4. the target must not engage in certain ineligible activities like property development;
  5. the target must have a registered company auditor (subject to a de minimis exception for small companies);
  6. the target must be unlisted at the time the investment is made (unless it delists within a certain period of time);
  7. the target may only invest funds invested in it by the VCLP in other entities in certain circumstances; and
  8. the total amount invested in the target by the VCLP must not exceed 30 per cent of the VCLP’s commitments.

The ESVCLP is essentially an extension of the VCLP regime. It was introduced to encourage early stage venture capital investment by offering further taxation advantages for investors (see Section III below for comments regarding the tax treatment of ESVCLPs) provided the fund only invests in early-stage investments (the term ‘early-stage investments’ is not defined, but relevant regulatory authorities currently view this as an additional requirement on top of the criteria specified in detail in the legislation) and meets certain other tests. The requirements for investments are similar to those for VCLPs, except that the target must not have more than A$50 million in total assets; the rules relating to investments in listed entities are different; and there are restrictions on buying ‘pre-owned’ (as opposed to newly issued) shares. An ESVCLP also has some different registration requirements compared to VCLPs, including a fund cap of A$200 million and investor spread requirements (no one investor may hold more than 30 per cent of the fund). Despite these restrictions, the ESVCLP structure has gained popularity with high net worth investors who value the tax advantages offered by the ESVCLP and want exposure to early-stage venture capital.

Australian PE and VC fund documentation has become reasonably standardised for similarly structured funds, though the terms can significantly vary. Although the documents may look very different to partnership agreements seen overseas, the overall coverage is the same, including:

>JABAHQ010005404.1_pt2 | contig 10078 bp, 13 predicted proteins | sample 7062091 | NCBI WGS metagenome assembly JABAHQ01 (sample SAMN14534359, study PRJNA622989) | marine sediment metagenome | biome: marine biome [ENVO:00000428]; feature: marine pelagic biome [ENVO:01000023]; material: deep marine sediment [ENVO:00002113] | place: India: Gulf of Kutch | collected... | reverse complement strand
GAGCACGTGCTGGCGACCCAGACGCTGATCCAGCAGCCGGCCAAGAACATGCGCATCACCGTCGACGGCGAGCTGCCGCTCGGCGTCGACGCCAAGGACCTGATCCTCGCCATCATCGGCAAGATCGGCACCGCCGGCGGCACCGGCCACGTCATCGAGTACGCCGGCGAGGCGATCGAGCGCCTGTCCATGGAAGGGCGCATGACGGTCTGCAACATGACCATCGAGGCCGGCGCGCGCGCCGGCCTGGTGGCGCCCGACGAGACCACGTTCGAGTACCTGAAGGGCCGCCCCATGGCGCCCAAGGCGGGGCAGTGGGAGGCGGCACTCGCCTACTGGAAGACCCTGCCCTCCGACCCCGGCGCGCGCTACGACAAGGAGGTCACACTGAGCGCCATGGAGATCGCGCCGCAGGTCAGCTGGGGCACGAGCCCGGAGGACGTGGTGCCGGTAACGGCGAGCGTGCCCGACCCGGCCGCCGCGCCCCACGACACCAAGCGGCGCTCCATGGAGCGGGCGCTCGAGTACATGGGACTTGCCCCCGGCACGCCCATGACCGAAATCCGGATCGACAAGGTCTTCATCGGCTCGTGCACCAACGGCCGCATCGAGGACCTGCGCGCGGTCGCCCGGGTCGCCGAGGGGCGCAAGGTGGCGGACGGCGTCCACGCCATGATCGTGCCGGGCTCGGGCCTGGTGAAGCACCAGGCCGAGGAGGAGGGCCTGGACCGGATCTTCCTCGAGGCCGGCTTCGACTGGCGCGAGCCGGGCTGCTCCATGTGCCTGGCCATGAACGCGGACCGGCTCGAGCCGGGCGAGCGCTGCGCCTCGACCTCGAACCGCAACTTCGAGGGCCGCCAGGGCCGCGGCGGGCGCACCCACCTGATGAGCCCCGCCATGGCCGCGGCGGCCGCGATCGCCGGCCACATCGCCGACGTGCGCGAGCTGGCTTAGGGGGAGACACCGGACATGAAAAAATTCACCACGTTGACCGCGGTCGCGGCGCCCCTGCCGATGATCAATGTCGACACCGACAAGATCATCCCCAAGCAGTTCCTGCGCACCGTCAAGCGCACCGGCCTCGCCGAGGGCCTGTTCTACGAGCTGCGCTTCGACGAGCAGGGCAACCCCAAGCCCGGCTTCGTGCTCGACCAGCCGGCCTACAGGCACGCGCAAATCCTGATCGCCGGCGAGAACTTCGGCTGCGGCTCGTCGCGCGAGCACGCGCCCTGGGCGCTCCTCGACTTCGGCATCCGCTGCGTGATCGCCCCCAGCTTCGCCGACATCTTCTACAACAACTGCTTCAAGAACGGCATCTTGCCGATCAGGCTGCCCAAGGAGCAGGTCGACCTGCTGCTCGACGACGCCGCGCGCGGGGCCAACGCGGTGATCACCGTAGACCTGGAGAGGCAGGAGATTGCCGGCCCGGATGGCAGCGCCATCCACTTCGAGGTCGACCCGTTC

1. procedures for admitting investors and dealing with fund interests;
  2. procedures for capital calls, capital call relief events and dealing with investor defaults;
  3. management fees, offsets for outside fees and recoverable expenses;
  4. distributions, including the distribution waterfall;
  5. procedures for removal of the general partner, trustee or manager (for cause and for convenience), termination fees and post-removal carried interest;
  6. governance, including:
    • powers and duties of the general partner, trustee or manager including the right of indemnity out of fund assets for actions taken on behalf of the fund;
    • limitation of liability of investors;
    • advisory committee structure; and• matters requiring advisory committee or investor approval; and
  7. restrictions on raising new funds.

In general, Australian fund terms are starting to be more aligned with international funds, as the influence of non-resident investors on PE fund documentation is felt. Although there has been a general shift in negotiating power towards LPs, top fund managers are still able to raise funds on favourable terms.

In Australia, wholesale investors (persons investing more than A$500,000 and institutional and professional investors) are the investors typically targeted by PE and VC funds. Australian law does not require disclosure to these parties for issues of interests in PE and VC funds (such as through a prospectus or product disclosure statement), but does require that the fund manager not engage in misleading or deceptive conduct.

As long as offers are made only to wholesale investors (described above), the most common method of solicitation of investors for fundraising is to distribute a private placement memorandum to interested parties that outlines the details of the fund and the investment plan.

In these cases, there are no real limitations on such solicitation, although:

  1. the fund manager must hold or be an authorised representative under an Australian financial services licence (AFSL) (discussed below) with appropriate authorisations covering the financial services being provided; and
  2. for VCLPs, ESVCLPs, MITs and AMITs, the number, mix and identity of investors will be relevant for ongoing registration and eligibility requirements, so this will affect solicitations.